Vaisala WSP152 Surge Protector
- Designed to protect the USB connection of a PCconnected to the Vaisala WXT510 or WMT52
- Excellent three-stage, transient surge protection
- Tolerates up to 10 kA surge currrents
|WSP152||Surge protector for host PC (e.g. USB connection). Includes M12 connectors. For use with 220782 and 215952.|
|220782||RS-232/485-to-USB cable adapter with 8-pin M12 female connector, 1.4m|
|215952||8-pin M12 cable with female & male connectors, 10m|
The Vaisala WSP152 Surge Protector offers three-stage protection against surge currents up to 10 kA that may enter through the USB cable or the port. The WSP152 has four channels, two of which are dedicated to power lines and two for data lines. Each channel uses a three-stage protection scheme as follows: first there are discharge tubes, then voltage dependent resistors (VDR), and finally transient zener diodes. Between each stage, there are either series inductors or resistors. Both differential and common mode protection is provided for each channel: across the wire pairs, against the operating voltage ground, and against earth. The WSP152 also includes noise filtering against HF and RF interference.
Vaisala recommends using the WSP152 when USB cables are used for permanent connections. The surge protector is always recommended when there is an elevated risk of lightning strike.
In The News
The National Oceanic and Atmospheric Administration (NOAA) and the Pacific Islands Ocean Observing System (PacIOOS) at the University of Hawaiʻi at Māno a , in collaboration with other partners, recently deployed a new ocean acidification (OA) monitoring site in Fagatele Bay National Marine Sanctuary , American Samoa. Derek Manzello , a coral ecologist with NOAA’s Atlantic Oceanographic and Meteorological Laboratory (AOML) in Florida, is the lead PI of ACCRETE: the Acidification, Climate and Coral Reef Ecosystems Team at AOML. Dr. Manzello connected with EM about the deployment.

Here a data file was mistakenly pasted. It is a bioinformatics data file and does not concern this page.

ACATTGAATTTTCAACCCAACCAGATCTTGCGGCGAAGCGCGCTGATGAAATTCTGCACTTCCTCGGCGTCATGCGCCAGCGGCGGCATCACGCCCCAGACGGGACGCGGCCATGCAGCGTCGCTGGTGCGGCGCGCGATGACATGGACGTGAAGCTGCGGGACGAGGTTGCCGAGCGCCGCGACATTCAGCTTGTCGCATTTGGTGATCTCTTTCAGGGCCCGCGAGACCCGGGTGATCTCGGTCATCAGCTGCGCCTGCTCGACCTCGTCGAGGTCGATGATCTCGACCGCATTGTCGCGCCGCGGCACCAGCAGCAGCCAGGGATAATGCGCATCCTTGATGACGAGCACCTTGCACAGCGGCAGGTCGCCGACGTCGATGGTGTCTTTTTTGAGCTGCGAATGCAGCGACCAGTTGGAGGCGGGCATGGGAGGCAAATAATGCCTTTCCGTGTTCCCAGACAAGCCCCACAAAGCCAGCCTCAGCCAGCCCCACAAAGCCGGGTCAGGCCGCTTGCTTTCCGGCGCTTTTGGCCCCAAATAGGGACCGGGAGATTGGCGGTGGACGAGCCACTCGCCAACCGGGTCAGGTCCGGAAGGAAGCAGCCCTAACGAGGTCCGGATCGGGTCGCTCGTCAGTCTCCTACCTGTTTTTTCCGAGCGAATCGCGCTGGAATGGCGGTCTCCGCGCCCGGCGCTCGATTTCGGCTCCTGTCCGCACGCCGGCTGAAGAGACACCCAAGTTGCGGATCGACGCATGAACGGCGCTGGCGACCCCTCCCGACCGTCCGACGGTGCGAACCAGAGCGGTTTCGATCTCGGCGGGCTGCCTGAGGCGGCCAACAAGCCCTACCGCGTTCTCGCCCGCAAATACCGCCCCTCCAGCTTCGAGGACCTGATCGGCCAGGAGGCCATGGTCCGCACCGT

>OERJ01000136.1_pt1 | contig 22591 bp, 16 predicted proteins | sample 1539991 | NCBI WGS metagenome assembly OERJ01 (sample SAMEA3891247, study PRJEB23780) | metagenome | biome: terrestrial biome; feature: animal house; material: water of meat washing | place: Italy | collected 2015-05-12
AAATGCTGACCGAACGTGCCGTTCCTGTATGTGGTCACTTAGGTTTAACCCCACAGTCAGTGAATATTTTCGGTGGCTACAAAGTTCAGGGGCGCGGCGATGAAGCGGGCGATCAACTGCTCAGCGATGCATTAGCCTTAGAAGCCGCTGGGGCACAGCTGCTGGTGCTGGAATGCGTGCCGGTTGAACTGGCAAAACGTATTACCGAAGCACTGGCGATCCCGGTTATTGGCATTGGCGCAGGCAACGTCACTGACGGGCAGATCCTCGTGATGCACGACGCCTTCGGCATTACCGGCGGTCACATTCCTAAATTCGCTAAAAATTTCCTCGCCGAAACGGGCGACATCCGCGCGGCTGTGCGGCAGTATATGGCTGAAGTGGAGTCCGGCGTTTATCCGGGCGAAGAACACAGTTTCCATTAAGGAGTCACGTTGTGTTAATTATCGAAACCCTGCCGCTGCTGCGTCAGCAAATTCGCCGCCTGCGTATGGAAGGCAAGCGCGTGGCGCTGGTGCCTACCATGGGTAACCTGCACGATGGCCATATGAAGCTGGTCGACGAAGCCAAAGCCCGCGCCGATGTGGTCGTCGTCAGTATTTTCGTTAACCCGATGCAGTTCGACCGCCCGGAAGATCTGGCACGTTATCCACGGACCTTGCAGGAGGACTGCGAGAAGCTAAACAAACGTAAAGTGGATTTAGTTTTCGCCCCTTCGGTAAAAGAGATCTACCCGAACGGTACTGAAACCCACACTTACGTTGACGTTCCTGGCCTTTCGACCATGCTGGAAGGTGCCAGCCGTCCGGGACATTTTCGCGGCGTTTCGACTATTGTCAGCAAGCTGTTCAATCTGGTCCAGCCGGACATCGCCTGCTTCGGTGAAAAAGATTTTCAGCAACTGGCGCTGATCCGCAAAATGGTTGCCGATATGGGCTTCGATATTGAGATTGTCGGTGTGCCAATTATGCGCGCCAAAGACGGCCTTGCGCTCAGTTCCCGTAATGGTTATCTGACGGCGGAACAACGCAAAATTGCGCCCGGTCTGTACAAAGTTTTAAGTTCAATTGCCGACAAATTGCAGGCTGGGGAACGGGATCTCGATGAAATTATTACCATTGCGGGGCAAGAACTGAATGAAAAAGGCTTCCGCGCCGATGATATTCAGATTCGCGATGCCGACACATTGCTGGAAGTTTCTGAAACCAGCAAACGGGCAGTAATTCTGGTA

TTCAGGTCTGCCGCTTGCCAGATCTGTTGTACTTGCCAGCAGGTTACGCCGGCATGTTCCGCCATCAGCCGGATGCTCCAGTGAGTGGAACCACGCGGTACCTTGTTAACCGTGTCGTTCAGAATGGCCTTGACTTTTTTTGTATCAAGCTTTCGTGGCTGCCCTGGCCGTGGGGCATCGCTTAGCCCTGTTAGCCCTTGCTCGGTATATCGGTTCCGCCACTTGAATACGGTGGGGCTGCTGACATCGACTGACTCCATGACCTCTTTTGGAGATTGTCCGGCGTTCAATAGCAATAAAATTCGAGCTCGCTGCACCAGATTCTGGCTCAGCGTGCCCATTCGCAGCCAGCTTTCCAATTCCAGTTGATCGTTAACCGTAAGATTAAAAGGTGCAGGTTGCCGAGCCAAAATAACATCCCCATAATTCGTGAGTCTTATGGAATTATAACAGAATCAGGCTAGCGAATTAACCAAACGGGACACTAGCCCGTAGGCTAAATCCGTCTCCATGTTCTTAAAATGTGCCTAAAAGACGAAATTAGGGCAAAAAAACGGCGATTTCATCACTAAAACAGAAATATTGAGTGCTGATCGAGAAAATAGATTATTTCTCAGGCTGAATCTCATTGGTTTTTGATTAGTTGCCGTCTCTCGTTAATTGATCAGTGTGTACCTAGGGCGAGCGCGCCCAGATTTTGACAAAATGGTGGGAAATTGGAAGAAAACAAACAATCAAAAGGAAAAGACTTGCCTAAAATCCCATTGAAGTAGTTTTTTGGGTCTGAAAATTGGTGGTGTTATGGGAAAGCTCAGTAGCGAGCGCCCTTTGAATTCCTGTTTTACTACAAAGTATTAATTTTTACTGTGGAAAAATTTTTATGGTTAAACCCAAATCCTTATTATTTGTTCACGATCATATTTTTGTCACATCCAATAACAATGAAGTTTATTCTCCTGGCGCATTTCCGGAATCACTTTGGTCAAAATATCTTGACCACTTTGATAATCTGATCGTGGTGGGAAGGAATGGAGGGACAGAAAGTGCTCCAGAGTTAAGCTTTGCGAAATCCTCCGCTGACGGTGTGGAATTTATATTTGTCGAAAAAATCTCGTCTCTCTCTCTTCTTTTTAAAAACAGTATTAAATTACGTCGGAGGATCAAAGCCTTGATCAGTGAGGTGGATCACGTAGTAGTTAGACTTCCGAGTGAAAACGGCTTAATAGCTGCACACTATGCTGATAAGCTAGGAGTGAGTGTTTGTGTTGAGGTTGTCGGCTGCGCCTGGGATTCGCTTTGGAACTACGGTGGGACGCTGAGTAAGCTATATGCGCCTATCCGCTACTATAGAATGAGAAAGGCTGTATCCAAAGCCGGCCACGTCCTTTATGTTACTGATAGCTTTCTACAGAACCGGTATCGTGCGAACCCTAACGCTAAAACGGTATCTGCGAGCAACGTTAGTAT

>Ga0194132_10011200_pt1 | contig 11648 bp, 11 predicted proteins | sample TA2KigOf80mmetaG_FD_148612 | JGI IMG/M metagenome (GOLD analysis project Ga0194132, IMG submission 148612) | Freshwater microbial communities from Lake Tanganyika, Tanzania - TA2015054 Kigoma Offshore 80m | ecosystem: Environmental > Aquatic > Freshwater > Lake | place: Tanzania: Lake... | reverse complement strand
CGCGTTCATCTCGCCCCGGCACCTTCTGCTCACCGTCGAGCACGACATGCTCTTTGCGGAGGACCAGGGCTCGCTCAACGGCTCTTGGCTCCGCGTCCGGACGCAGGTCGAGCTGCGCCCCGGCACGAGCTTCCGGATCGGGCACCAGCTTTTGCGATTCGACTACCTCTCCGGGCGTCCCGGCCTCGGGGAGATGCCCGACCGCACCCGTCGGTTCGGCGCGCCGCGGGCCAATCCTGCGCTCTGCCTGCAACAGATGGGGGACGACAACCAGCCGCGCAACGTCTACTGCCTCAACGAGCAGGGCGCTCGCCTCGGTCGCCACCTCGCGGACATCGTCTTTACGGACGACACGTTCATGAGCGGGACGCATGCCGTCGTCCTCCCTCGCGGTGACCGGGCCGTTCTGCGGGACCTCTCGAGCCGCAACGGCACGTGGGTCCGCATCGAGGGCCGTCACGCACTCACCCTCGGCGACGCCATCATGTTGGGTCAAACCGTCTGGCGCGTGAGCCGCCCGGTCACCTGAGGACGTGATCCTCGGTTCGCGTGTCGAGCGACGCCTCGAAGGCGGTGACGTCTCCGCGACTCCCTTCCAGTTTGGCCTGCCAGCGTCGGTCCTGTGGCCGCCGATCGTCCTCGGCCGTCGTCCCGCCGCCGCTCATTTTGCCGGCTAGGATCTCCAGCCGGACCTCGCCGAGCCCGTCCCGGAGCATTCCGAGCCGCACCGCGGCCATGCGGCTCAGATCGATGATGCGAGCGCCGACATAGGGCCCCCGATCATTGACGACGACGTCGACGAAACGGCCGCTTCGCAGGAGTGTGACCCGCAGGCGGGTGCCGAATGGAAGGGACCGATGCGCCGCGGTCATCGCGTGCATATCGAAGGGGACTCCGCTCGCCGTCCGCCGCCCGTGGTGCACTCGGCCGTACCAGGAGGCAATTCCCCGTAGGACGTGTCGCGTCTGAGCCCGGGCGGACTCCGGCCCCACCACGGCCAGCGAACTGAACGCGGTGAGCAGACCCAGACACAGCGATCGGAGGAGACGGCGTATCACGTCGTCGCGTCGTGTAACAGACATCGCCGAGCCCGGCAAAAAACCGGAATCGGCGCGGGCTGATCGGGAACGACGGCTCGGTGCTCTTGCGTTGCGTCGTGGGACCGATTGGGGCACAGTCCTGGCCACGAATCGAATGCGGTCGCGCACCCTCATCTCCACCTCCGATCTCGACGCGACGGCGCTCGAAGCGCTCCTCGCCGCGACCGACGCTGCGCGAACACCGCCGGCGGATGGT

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“Our main interest is ocean waves, and we are interested in wind because it generates waves,” explains Dr. Young. “Ocean waves are important for the design of coastal and offshore structures, the erosion of beaches and coastal flooding, and the safety of shipping.”
Waves also have a role in determining how much heat, energy and gas can be trapped in the ocean.
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“The US Geological Survey in North Dakota and South Dakota is one entity, so we monitor the flooding in both states,” explains Mr. Laveau. “The role is to provide continuous information on water level, we call that gauge height or stage, and we also provide continuous information at a lot of locations on stream flow, typically called discharge. We do that year round but, obviously, during a flood event it garners more attention.Read More